Over the summer, I worked on an article (about which more soon) called “The Death and New Life of Law and Religion.” It is in part a historiography of the field, but it also argues that many of the concerns that motivated the field to emerge in the 1970s and 1980s are now at an end, at least insofar as their scholarly interest is concerned. No doubt, scholars, judges, and others will continue to wrangle over them for a variety of reasons. But the field feels to me like it is in transition–moving from one set of questions and objects toward another, or perhaps toward others. As these changes arrive, they will radiate outward, affecting many things. Including the work of this Center.

So I was delighted to see a new book out this fall by Rafael Domingo that appears to sound some similar themes, though with perhaps a different diagnosis, focus, and endpoint. The book is Law and Religion in a Secular Age (CUA Press).

Law and Religion in a Secular Age seeks to restore the connection between spirituality and justice, religion and law, theology and jurisprudence, and natural law and positive law by building a new bridge suitable for pluralistic societies in the secular age. The author argues for a multidimensional view of reality that includes legal, political, moral, and spiritual dimensions of human nature and society. Each of these dimensions of life needs to recognize the existence, influence, and function of the others, which act as a filter or check on the excesses of each other. This multidimensionality of reality clarifies why no legal theory can fully account for law from the legal dimension alone, just as no moral theory makes perfect sense of morality from the moral dimension—and, for that matter, nothing in physics can fully interpret the physical dimension of reality. The premises of a legal system cannot be fully explained by the legal dimension alone because the fundamental conditions and qualities of justice, freedom, and dignity touch all the dimensions of reality in which the human person acts, including the moral and the spiritual, not just the legal. Building on this multidimensional theory of reality, the author explores the core differences and the essential interconnections between law, morality, religion, and spirituality and some of the legal implications of these connections.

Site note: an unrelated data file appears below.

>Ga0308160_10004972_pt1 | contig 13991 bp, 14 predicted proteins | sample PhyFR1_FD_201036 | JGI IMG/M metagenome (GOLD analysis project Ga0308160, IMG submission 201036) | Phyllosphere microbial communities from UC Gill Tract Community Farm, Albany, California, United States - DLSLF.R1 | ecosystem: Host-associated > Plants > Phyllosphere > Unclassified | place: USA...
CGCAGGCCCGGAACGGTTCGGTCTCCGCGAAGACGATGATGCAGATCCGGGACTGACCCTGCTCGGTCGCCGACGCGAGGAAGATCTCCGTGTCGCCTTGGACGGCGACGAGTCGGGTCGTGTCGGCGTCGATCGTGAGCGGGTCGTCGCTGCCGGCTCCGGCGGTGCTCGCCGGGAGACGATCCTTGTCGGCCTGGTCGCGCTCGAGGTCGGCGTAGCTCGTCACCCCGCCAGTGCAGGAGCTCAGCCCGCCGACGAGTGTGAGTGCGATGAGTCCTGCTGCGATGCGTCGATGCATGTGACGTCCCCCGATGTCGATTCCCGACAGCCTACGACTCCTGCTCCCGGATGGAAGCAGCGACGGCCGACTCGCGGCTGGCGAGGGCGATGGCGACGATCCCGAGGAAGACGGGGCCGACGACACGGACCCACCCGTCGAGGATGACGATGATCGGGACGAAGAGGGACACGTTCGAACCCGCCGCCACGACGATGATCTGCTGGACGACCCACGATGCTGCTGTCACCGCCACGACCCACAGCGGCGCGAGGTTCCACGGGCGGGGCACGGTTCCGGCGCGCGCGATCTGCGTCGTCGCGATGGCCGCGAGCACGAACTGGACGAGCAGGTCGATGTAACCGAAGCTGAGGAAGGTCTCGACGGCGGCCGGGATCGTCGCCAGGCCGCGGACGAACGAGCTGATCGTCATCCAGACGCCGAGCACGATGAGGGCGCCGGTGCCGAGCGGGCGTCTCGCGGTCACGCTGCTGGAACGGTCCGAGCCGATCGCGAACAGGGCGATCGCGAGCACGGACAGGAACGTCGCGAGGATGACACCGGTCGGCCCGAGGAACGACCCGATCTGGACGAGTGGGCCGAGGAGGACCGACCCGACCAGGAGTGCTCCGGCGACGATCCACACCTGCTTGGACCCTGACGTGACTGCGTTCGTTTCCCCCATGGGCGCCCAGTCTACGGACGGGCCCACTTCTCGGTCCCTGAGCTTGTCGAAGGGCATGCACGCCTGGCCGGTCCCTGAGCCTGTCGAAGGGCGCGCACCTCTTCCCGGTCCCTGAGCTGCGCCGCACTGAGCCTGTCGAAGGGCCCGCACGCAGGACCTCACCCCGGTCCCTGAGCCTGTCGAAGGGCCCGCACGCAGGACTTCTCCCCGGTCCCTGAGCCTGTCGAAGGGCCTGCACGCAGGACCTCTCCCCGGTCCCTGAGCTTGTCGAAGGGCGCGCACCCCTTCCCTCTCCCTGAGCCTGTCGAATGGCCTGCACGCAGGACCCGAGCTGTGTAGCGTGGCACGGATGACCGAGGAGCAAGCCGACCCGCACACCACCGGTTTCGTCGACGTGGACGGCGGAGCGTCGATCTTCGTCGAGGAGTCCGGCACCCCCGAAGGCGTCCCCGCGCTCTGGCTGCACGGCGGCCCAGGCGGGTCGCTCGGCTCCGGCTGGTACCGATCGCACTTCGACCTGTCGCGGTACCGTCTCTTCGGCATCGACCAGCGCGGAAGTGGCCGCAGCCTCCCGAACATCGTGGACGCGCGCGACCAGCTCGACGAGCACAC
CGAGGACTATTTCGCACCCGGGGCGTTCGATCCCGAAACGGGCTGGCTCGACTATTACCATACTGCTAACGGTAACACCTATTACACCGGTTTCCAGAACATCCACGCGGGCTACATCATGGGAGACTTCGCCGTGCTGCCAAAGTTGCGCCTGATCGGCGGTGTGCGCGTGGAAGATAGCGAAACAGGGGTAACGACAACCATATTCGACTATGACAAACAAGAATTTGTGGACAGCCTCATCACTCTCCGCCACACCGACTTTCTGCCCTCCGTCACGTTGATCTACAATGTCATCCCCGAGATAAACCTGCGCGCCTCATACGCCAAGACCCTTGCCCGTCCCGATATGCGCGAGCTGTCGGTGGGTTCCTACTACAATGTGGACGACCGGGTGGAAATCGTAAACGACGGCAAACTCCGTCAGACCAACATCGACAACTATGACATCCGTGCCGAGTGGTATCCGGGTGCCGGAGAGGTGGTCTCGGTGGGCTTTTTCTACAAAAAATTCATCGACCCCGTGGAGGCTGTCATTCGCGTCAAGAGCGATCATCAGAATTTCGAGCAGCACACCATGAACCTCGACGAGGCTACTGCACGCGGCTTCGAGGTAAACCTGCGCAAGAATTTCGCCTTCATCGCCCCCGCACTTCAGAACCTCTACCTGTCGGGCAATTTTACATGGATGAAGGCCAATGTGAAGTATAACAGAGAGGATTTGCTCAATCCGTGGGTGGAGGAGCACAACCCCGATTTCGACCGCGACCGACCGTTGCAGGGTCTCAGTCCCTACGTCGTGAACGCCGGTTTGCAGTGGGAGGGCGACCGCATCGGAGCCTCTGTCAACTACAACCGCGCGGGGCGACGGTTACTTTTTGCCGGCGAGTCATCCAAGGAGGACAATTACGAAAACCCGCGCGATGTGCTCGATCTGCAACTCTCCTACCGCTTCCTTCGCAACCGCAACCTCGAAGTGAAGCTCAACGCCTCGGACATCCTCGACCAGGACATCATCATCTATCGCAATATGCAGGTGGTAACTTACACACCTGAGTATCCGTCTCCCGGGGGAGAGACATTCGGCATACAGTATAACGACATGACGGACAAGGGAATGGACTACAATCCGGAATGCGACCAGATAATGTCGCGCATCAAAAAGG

Rafael Domingo reminds readers of the vital role of religion in shaping the conceptual framework of Western legal systems, underscores the spirit of Christianity that inspired legal institutions, principles, and values, and recalls the contributions of specific Christian jurists as central figures for the development of justice in society.

Law and Religion in a Secular Age aims to be a valuable antidote against the dominant legal positivism that has cornered public morality, the defiant secularism that has marginalized religion, and any other legal doctrine that diminishes the spiritual dimension of law and justice.

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